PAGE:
Kessler also addressed the issue of reviewer bias and proposed restrictions on the length of an appeal letter.
Here is the text of his remarks at the August CIRM directors meeting, including comments from CIRM Chairman Robert Klein.
"It's my understanding that for the new cell lines awards, that there were 58 proposals overall, that 12 came from for-profit organizations, none of those were recommended for funding, compared to presumably 18 of 38 from not-for-profit organizations. To me, that's clear evidence of bias.Klein:
"I've had – we formally appealed this on June 26th. The appeal -- I was the PI on one of them -- was two and a half pages describing for CIRM what a conflict of interest is from a business perspective, and another seven and a half pages specifically rebutting point by point all the reviewers' criticisms. I don't see how we can do this (in less length). We can certainly condense the letter, but what we did was cite the reviewers' comments and what our proposal actually stated that factually contradicted that. It would be more difficult, I think, for the board to understand what actually took place if we didn't do it in that type of a sequence.
"But just to come back to the conflict of interest issues, I've had discussions with CIRM staff just this week following up, citing CIRM's own conflict of interest policy to them on specific issues. One issue was:...If a grant reviewer has a financial relationship with company 'X,'...that is, he's receiving funding from that organization or he's expecting royalty income from some company by virtue of having licensed technology to that company. And that reviewer is sitting in on reviews from other for-profit organizations, companies 'A,' 'B' or 'C' and doesn't recommend those for funding. To us, from a business perspective, that's a conflict of interest.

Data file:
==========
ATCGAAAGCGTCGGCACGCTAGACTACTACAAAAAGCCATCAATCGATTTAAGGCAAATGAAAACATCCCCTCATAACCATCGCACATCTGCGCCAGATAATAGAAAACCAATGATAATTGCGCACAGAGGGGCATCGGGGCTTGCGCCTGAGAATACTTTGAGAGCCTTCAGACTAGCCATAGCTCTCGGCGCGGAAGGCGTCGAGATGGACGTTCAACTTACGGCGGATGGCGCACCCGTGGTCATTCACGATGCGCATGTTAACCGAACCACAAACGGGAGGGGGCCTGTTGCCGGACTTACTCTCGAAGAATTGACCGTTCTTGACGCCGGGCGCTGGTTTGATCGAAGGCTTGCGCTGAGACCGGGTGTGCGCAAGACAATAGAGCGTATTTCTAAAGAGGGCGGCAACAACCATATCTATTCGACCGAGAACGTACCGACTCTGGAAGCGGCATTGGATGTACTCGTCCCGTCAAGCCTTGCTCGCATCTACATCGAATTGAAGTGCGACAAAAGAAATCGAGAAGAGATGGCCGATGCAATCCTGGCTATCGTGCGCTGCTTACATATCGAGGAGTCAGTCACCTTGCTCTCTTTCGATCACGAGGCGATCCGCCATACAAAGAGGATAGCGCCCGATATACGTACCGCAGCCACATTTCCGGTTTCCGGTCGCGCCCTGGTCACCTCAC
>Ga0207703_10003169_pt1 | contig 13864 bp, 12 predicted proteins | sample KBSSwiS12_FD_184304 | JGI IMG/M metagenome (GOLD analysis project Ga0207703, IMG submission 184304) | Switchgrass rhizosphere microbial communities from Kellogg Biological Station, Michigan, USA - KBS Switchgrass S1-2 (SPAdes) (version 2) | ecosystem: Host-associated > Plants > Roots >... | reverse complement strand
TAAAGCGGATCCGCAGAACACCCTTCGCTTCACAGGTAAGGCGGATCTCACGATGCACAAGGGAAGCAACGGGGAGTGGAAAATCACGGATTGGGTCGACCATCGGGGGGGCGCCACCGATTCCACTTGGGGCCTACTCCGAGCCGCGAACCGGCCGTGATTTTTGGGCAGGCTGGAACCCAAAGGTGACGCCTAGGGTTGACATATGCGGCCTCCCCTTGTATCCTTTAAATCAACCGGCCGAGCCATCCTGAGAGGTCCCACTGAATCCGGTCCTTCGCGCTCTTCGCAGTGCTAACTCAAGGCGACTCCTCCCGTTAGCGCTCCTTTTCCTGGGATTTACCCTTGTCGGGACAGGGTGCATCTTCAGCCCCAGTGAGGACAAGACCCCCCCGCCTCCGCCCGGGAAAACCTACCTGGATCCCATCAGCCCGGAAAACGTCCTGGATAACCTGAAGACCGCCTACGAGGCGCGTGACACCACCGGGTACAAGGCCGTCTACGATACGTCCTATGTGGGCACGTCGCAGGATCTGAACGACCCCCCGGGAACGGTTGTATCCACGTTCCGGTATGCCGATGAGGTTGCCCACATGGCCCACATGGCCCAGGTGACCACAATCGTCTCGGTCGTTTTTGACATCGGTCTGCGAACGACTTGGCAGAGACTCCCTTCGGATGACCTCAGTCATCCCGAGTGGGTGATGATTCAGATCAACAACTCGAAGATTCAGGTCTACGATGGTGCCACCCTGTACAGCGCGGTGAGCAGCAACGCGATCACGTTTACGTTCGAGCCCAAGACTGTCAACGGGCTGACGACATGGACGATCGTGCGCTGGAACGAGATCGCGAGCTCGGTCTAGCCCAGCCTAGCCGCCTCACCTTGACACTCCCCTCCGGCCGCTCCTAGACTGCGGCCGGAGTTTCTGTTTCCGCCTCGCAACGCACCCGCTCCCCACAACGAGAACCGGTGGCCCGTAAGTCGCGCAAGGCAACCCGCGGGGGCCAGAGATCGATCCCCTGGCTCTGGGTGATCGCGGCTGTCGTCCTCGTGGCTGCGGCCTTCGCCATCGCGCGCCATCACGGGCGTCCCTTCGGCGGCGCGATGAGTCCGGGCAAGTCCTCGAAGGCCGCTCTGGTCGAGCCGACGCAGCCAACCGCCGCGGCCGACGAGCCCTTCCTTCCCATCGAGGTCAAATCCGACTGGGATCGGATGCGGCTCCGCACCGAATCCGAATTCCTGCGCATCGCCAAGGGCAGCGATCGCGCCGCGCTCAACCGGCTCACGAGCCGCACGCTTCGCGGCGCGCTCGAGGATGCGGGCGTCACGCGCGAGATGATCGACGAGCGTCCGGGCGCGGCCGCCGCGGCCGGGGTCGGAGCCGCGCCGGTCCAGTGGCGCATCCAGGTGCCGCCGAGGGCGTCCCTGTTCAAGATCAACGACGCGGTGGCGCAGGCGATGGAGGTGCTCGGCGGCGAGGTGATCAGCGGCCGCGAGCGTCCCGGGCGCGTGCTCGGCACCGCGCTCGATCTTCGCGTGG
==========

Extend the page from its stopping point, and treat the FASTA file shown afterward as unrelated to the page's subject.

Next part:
"This is a bit different from the situation in academia where people quibble about technicalities on papers.... For-profit organizations...invest millions of dollars building up their patent estate because they won't proceed down the development path, which incurs...tens of millions of dollars in expenses, unless they have a clear patent path. So it is really a serious issue if...somebody, some reviewer with conflicts -- and we cited numerous instances (and) in our view there's no reason to recite those right now – where...a reviewer would have every incentive to help impede the competition for the company that he has a relationship with."
"Well, I very much appreciate those comments. We do have an existing separate policy for conflicts. We treat them very seriously. We have a separate policy in place for re-review in the event of conflicts. And the staff does a thoughtful analysis. They have gone through and found a conflict in a particular -- potential -- even if they find a potential for a conflict, they look at potentially re-reviewing it. They're trying to err on the side of equity and justice here."Kessler:
"I realize that. And I was told that the way CIRM interprets its own conflict of interest policy, the example I gave you was not a conflict of interest. So -- "Klein:
"Okay. So we'll have the opportunity between now and the next session to look at that as well, but we appreciate your comments. Thank you very much."Sphere: Related Content